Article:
On Zanzibar we first started our coral restoration activities in 2012. From 2012 until 2022 we collaborated with the NGO marinecultures.org who are situated in Jambiani.
We focused our coral restoration activities on the lagoon in the Southeast of Zanzibar i.e. the area between the shore and the barrier reef. The barrier is approximately 2 kilometers away. The lagoon has been hit hard by mostly climate change and overfishing.
From 2017 we had 40 coral tables at a depth of 8 meters. Each table holds about 500 coral juveniles. Weekly about 180 coral juveniles where out-planted during the last years of our collaboration, giving the area a significant supply with healthy new settlers. Over the years we developed a procedure together for coral farming and coral reef restoration that we both use in other regions as a guideline.
After almost 10 years of fruitful collaboration we ended the collaboration in order to to be able to initiate conservation projects elsewhere. But not after safeguarding marinecultures would be able to continue the operation. We left them with a completely renovated boat and an efficient organization and Marinecultures found durable funding by turning coral restoration training into a business model. For instance, income is now generated thru organizing training sessions in coral restoration with hotel staff in the area. A double win because the area of restoration is seriously expanded this way.
We are still in touch with the Jambiani team and will keep in touch the coming years to monitor the restoration project and see how our out-plants are doing.
How do we do coral farming and out-planting?
Corals are colonies of animals called ‘polyps’. Most ‘reef-building corals (i.e. hard corals) have polyps that live in a symbiosis with algae (i.e. plants) called the Zooxanthella. The algae live in the body of the polyp providing the polyp with food (see What are corals ). By using small fragments of a coral colony and planting these fragments somewhere else, we can give the colony a new living environment in which it can multiply and further grow. We have a special technique for this.
Coral farming and reforestation:
1st – on the reefs we look for pieces of coral that have broken off naturally by waves, storms, etc. These so-called ‘corals of opportunity’ we cut into smaller coral fragments.
2nd - a coral fragment is placed on a cement plug which is put on a nursery bed on the sea floor. We have about 40 beds, these coral nurseries we call the ‘coral farm’.
3rd - after approximately 3-8 months the corals in the nurseries have grown sufficiently. During the entire nursing process our coral divers regularly clean the Juvenile Corals and the nursery beds: removing algae, sediment and predators like the Drupella snail or Crown of Thorns starfish.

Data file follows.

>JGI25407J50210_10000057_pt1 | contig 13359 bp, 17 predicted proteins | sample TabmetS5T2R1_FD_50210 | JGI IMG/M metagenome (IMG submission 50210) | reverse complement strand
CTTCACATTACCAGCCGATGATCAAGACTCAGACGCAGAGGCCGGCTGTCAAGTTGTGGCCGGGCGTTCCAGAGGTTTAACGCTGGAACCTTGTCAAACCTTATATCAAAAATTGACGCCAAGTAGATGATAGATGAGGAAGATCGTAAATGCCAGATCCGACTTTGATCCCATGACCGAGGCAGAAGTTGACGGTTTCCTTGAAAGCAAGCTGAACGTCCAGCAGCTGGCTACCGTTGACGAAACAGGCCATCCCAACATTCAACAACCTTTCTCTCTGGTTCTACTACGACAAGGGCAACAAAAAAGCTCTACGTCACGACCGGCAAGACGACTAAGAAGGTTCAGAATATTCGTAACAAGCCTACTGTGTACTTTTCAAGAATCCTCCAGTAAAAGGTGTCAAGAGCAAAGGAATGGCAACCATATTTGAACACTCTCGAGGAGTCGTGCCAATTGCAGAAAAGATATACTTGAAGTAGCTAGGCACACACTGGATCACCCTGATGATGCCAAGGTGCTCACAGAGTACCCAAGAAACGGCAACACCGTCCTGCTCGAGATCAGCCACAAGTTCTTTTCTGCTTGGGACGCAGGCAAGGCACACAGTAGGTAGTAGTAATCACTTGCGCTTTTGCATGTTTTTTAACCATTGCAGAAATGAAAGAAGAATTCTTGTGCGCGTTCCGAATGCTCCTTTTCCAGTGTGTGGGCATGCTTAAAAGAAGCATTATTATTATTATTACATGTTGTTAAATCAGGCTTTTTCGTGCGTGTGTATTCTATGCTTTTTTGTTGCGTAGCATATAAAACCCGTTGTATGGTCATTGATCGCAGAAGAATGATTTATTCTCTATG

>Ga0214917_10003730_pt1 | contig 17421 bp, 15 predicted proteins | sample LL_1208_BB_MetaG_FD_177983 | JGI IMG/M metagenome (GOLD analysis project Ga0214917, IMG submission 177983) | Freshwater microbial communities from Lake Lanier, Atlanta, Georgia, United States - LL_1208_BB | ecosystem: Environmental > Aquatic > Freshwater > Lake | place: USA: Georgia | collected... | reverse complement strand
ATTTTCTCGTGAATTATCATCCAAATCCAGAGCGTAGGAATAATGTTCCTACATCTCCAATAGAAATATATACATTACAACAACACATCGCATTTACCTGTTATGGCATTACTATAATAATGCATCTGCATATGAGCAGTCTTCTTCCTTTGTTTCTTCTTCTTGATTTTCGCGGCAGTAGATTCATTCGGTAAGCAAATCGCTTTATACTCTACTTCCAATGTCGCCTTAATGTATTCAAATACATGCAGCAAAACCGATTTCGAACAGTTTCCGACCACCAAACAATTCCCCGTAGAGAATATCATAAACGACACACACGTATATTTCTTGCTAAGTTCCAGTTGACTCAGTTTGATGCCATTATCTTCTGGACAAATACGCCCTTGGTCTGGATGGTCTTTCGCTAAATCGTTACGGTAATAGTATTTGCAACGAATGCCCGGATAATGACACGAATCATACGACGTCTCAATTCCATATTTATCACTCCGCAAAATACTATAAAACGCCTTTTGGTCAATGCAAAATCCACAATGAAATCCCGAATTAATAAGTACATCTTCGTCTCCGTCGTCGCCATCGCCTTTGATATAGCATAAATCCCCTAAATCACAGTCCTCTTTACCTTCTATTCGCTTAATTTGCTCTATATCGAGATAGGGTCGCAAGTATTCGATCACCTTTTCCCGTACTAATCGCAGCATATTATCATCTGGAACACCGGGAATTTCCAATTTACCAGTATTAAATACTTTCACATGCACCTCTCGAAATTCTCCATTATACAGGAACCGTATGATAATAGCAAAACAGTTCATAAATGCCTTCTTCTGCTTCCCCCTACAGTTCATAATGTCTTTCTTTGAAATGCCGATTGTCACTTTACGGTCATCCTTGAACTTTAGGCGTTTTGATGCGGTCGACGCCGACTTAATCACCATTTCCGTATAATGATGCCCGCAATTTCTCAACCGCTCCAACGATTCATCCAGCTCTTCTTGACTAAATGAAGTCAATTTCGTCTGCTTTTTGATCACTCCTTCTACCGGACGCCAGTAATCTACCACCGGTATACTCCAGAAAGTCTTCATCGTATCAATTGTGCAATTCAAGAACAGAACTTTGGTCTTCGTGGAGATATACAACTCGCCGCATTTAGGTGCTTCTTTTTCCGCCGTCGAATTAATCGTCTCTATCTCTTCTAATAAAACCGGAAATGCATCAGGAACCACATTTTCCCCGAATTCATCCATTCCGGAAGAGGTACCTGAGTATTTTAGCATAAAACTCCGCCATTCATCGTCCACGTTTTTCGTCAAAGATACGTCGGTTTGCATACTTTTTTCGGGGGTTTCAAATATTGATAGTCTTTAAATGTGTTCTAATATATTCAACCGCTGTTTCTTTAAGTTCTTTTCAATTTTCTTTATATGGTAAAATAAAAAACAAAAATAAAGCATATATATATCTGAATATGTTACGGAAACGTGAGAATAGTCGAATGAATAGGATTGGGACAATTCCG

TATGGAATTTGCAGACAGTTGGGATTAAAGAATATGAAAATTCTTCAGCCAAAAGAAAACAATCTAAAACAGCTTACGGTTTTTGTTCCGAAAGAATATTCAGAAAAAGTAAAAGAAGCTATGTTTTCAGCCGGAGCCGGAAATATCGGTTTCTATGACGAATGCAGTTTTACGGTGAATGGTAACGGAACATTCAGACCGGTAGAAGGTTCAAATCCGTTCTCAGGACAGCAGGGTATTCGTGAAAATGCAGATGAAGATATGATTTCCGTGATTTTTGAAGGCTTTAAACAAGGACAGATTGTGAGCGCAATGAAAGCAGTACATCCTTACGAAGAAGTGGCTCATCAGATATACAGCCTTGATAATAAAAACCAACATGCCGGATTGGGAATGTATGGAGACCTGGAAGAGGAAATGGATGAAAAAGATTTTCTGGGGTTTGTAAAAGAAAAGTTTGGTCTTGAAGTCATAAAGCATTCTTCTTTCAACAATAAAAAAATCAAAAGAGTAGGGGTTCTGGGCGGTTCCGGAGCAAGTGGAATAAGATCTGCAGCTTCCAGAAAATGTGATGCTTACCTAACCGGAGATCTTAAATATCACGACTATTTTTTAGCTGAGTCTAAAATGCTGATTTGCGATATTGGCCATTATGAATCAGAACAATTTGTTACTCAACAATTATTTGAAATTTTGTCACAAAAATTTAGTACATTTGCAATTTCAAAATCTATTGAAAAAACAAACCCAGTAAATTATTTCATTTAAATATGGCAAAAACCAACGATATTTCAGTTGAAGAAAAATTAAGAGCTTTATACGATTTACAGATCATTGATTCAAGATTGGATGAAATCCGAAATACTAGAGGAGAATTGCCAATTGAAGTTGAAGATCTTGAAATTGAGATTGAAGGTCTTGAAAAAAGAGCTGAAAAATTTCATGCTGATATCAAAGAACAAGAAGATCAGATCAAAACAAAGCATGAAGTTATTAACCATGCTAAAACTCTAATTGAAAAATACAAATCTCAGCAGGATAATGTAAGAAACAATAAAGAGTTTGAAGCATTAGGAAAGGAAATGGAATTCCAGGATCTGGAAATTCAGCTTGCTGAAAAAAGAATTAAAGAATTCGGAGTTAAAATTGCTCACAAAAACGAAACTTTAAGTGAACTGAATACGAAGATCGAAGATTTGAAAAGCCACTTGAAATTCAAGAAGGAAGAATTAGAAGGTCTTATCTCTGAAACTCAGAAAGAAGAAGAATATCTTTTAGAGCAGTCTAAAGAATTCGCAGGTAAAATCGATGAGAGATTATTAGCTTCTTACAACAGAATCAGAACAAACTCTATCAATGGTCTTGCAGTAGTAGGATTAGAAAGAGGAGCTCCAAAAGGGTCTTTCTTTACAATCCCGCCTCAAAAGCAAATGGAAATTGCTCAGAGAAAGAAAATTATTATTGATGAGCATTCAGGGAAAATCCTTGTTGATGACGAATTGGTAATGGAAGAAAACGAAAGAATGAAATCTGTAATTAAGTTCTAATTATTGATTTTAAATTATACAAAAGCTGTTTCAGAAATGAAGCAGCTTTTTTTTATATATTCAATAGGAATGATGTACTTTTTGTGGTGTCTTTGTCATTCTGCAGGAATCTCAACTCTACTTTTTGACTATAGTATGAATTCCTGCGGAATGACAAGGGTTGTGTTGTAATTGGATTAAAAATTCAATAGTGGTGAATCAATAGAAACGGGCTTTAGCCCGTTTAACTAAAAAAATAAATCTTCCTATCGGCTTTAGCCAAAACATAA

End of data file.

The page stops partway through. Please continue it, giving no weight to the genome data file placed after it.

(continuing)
4rd – in the meantime we select substrate to plant the coral plugs. We either plant the coral in existing reefs that have (partly) lost its corals, or we use different materials to plant the plugs on e.g. limestone, Reef Balls, etc. Limestone we get from the land. We drill holes in the stones to fit the coral plugs. Reef balls are made of concrete and made by us locally in a special mold (Courtesy of the Reef Ball Foundation, see Friends & Sponsors). The balls have different diameters (we mostly use 80cm diameter), have different openings and are hollow inside so fish and other marine life can hide in it. The Reef Ball has several ‘plug inserts’ on the outside to plant the coral plugs with the Juvenile Corals. The advantage of the Reef Ball is that it does well on sandy areas where there is no basic substrate. This way we can make a new ‘artificial reef’.
5th - the Juvenile Corals are moved carefully to the area where we plan to reforest. The plugs with the Juvenile Corals are inserted in holes that we drilled in the substrate and they are firmly fixed with cement.
6th - we check the first weeks to see whether the plugs remain fixed on the substrate and clean the corals if necessary. After that it’s waiting for our new reef!
Some corals grow relatively fast, others slow. We try to make a natural reflection of the coral ecosystem in the area. The mix of planted corals is based on the example nature gives us. To farm and transplant genetic diversity within one coral species is of extreme importance. We safeguard this by our procedures that describe how to find corals and how to out-plant them. We keep abreast of new research on these issues to keep on fine-tuning the work method.
See for a more detailed description of this project: Coral reforestation procedure CRC, July 2020.